Researchers can uncover new pathways associated with complex diseases by analysing genetic information, including the characterisation of novel genetic phenotypes and identifying responsible genes. This process can lead to the assessment of adverse drug effects and the identification of populations for which a drug would be most effective. This will have a significant impact considering more than 200 nationalities live and work in the UAE.

At the same time, in 2022 alone, there was a 484 per cent increase in clinical trials conducted here in sectors ranging from fertility, neurology, haematology, oncology, cardiology, ophthalmology, gastroenterology, paediatrics, type-2 diabetes and Covid-19. Examining the genetic code of Covid-19 has led the UAE to play a vital part in a worldwide initiative to understand the virus better and create lifesaving treatments.

That increase in clinical trials is partly due to the process from the Abu Dhabi Department of Health, which enables trials to be approved in just 28 days, providing researchers and entrepreneurs with an advantage. Given that globally it can sometimes take over a year to obtain approval from the Food and Drug Administration in the US or the European Medicines Agency in the EU, this accelerated support enables therapies to reach the market faster.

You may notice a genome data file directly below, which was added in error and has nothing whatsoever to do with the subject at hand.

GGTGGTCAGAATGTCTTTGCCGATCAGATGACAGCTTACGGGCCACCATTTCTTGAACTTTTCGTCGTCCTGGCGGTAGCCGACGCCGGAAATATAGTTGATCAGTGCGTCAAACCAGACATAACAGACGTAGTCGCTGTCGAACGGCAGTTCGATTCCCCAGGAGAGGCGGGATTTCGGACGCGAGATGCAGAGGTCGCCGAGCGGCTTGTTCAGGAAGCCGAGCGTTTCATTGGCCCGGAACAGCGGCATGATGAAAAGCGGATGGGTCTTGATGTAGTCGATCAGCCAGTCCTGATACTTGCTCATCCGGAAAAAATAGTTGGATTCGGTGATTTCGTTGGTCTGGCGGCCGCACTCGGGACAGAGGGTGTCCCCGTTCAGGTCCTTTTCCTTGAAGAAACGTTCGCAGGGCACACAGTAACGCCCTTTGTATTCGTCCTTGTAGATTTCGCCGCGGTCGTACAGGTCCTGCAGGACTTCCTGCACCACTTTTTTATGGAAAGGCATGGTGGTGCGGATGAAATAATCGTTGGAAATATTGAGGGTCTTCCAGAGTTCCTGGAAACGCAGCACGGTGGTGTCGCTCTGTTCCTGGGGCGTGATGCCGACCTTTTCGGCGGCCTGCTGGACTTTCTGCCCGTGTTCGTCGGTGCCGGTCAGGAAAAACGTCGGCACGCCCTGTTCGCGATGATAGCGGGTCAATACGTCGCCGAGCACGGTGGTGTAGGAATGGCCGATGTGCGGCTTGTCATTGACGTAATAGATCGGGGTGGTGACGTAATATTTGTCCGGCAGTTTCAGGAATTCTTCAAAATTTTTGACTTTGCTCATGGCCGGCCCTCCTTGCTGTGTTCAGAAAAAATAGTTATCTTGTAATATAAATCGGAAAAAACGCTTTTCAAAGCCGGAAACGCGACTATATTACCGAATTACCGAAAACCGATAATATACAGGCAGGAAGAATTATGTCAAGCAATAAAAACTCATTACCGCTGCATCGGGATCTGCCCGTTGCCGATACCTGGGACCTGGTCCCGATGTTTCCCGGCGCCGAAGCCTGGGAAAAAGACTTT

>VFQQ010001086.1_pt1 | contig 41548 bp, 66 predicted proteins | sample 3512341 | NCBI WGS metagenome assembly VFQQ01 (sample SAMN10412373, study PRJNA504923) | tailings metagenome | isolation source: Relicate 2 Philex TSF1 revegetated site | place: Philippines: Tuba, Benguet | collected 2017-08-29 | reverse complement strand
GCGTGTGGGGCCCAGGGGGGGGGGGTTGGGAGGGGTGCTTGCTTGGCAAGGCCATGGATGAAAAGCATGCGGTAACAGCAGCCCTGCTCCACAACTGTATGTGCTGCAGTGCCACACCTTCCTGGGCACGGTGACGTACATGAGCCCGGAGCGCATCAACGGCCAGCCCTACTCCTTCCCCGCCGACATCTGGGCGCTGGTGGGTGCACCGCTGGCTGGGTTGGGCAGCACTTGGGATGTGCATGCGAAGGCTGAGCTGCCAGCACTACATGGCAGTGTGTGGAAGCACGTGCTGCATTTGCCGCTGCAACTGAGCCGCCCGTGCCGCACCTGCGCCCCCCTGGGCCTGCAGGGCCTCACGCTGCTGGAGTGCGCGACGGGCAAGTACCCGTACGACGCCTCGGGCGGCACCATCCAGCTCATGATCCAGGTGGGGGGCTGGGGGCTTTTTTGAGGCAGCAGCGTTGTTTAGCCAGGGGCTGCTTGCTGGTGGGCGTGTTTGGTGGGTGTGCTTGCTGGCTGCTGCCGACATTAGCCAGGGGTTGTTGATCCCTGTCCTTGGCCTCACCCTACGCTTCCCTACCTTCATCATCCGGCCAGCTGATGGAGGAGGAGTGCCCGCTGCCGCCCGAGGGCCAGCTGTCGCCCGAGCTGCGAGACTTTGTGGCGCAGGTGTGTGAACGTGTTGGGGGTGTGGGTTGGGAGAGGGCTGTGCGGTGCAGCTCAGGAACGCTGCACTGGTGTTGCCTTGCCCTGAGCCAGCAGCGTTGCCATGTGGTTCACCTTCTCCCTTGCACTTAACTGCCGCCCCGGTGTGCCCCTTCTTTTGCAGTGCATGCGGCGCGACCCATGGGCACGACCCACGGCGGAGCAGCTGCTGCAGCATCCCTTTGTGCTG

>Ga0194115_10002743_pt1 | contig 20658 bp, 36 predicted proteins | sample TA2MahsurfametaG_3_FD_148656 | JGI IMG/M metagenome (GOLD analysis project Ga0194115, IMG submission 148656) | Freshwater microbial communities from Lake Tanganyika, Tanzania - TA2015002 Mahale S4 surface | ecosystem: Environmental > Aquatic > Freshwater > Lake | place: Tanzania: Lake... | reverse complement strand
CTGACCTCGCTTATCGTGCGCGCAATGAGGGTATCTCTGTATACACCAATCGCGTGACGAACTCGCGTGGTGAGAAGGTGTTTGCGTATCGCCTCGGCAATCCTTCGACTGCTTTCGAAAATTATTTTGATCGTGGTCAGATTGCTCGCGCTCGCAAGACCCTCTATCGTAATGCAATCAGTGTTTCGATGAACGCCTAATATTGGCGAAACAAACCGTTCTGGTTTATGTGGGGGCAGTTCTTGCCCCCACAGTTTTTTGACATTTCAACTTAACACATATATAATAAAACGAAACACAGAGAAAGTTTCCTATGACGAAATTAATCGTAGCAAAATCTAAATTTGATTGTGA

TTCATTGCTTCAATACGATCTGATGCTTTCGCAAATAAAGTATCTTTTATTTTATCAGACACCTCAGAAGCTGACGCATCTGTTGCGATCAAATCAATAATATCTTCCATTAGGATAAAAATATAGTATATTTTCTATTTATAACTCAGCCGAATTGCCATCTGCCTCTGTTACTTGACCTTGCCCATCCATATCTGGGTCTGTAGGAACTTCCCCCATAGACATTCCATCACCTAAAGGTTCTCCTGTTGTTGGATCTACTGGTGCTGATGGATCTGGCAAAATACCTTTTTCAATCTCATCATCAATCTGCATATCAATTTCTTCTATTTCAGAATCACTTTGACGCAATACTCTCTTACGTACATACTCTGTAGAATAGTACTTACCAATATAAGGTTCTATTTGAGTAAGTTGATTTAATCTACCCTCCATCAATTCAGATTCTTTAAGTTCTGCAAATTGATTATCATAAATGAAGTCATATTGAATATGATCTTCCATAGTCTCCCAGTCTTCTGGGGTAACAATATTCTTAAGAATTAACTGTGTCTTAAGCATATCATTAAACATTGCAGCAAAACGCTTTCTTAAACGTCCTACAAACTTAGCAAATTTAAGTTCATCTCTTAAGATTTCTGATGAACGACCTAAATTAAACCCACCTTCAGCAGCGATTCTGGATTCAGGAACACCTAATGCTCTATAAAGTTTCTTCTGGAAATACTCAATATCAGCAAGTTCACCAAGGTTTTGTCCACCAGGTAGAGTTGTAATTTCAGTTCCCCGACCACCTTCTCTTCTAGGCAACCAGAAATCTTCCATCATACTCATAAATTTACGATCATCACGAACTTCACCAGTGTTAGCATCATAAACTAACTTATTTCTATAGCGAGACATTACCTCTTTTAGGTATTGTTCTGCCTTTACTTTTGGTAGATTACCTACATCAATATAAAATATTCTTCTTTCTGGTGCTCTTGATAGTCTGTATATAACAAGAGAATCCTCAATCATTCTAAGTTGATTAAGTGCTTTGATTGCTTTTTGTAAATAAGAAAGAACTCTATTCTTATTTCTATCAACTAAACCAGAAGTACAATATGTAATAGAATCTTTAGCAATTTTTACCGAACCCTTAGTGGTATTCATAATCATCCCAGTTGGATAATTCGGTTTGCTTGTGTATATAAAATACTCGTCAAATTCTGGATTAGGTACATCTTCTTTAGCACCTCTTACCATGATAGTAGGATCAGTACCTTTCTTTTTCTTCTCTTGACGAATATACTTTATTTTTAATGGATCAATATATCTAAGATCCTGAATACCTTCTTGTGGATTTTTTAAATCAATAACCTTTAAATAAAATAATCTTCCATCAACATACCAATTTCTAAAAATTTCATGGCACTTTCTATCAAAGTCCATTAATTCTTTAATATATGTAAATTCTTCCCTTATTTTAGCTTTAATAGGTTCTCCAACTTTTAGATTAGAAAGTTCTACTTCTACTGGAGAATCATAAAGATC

Mubadala Investment Company has been mandated to build a national champion in the life sciences sector. However, it is essential to remember that the benefits of this strategy extend beyond just the economic impact. The people of the UAE and the entire region will benefit.

The growing proportion of elderly residents, projected to constitute 29 per cent of the country's population by 2050, underscores the imperative for a resilient supply of medicines in the UAE. Since 2018, the UAE has implemented policies supporting the substitution of generic drugs, with a collection of over 6,000 generic medications priced around 60 per cent lower than their branded equivalents. Currently, there are over 2,500 types of locally produced medicines available.

In a post-pandemic world, health care and life sciences have assumed an unparalleled significance. The lessons learnt from the Covid-19 crisis emphasises the need for self-reliance in medical innovation, focusing on improving healthcare infrastructure and minimising reliance on imported pharmaceuticals. The Middle East still imports as much as 80 per cent of its drugs, and the UAE is estimated to have imported around Dh14.9 billion of pharmaceutical products in 2018 alone.

The country has higher per capita healthcare spending than many other nations, making it well-positioned to invest in its life sciences sector. From research and development to manufacturing, the UAE is nurturing an end-to-end industry and initiating a domino effect that will positively affect the nation’s GDP, increase the number of jobs, enable higher exports, foster greater innovation and technological advancements, and improve medical self-reliance.

The UAE has already done so much, but the journey continues as the nation transforms into a global powerhouse for life sciences innovation that can benefit the country and potentially change the world.

Published: February 01, 2024, 2:30 PM